Columbus Day Without Guilt
By Thomas Bowden
In years past, the anniversary of Christopher Columbus’s 1492 voyage was an occasion to honor the explorer’s courage and to rejoice in the spread of Western civilization across a savage wilderness. More recently, however, advocates of multiculturalism have damned Columbus and the New World’s settlers as brutal conquerors who destroyed a pristine Indian paradise. Columbus Day, we are told, should be spent in atonement and repentance—or be discarded in favor of "Indigenous Peoples Day."
Unjustified guilt-mongering about Columbus Day improperly blackens the reputation of Western civilization while obscuring the harsh realities of life in the Stone Age, argues attorney Thomas A. Bowden, analyst at the Ayn Rand Center for Individual Rights and author of The Enemies of Christopher Columbus.
In this myth-shattering lecture, Mr. Bowden re-examines such controversial topics as the morality of displacing the American Indian tribes (did they really own the land?), the fallacies in the treaty/reservation system (was government too generous?), and the infamous "Trail of Tears" (what caused so many Cherokee deaths on the way west?).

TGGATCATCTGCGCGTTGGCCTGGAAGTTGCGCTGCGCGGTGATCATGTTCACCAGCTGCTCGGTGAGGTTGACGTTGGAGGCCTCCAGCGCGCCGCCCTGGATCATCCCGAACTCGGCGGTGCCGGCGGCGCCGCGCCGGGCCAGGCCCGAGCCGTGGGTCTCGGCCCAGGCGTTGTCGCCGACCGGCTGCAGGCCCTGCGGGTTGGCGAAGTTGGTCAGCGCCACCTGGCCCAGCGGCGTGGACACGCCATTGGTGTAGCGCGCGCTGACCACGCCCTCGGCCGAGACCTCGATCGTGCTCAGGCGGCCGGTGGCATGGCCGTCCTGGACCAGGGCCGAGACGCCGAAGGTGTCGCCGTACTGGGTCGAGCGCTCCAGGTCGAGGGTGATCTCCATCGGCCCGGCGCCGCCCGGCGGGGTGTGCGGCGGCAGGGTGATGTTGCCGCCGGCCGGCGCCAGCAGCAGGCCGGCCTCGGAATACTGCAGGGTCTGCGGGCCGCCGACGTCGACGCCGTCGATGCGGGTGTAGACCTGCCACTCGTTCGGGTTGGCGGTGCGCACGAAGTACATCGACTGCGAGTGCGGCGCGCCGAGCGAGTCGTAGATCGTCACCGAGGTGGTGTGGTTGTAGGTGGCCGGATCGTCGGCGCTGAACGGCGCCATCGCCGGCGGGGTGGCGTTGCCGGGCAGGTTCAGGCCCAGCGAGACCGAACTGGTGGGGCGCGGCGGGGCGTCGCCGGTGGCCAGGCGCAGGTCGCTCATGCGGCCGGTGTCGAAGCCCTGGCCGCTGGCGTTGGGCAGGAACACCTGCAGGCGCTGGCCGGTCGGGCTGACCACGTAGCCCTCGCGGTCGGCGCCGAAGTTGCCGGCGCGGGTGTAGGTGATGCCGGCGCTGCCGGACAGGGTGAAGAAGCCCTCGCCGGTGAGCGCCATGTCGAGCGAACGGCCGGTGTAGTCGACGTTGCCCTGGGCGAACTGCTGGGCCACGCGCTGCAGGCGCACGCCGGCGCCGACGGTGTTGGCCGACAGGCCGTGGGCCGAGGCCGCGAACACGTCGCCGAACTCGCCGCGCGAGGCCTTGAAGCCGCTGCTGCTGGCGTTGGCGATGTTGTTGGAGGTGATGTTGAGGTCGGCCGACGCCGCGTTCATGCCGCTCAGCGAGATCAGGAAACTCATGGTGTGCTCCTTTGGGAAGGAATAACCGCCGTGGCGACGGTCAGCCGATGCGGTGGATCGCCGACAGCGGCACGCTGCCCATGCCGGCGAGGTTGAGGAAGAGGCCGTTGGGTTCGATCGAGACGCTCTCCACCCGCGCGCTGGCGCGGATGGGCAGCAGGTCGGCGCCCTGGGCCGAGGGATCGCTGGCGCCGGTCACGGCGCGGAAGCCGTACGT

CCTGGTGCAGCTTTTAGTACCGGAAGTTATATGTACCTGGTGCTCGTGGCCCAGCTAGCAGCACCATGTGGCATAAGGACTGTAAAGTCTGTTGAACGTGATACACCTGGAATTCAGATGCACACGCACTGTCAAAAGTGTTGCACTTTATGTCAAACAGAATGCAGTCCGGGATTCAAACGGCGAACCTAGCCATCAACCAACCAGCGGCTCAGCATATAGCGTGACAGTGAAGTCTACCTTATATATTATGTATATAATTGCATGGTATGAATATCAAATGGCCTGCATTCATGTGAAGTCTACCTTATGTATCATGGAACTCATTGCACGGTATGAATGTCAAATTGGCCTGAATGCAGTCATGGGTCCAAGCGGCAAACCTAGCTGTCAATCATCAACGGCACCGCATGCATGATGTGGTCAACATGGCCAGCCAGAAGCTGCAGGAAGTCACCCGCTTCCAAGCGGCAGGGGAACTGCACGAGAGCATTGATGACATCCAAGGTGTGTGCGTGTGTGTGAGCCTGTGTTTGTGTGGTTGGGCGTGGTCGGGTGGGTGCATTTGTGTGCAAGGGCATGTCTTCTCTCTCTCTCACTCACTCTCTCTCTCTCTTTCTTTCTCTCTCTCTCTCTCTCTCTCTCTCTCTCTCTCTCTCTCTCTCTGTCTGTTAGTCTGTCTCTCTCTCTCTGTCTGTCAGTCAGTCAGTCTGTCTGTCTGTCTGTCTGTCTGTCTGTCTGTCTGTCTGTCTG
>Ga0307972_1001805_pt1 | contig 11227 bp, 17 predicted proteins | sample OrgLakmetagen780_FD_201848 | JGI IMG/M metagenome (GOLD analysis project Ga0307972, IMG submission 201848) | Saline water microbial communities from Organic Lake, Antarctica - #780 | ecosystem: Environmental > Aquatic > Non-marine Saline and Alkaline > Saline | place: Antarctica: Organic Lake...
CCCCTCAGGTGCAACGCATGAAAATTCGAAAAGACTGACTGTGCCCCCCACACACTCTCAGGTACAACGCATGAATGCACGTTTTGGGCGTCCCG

Rejecting as false all notions of racial superiority and collective guilt, Mr. Bowden instead affirms the objective superiority of civilization to savagery. On Columbus Day, he maintains, individuals of all ancestries should guiltlessly celebrate Western civilization’s core values—reason, science, technology, progress, capitalism, individual rights, law and the selfish pursuit of individual happiness here on earth—at a time when those values are under terrorist assault by America's declared enemies.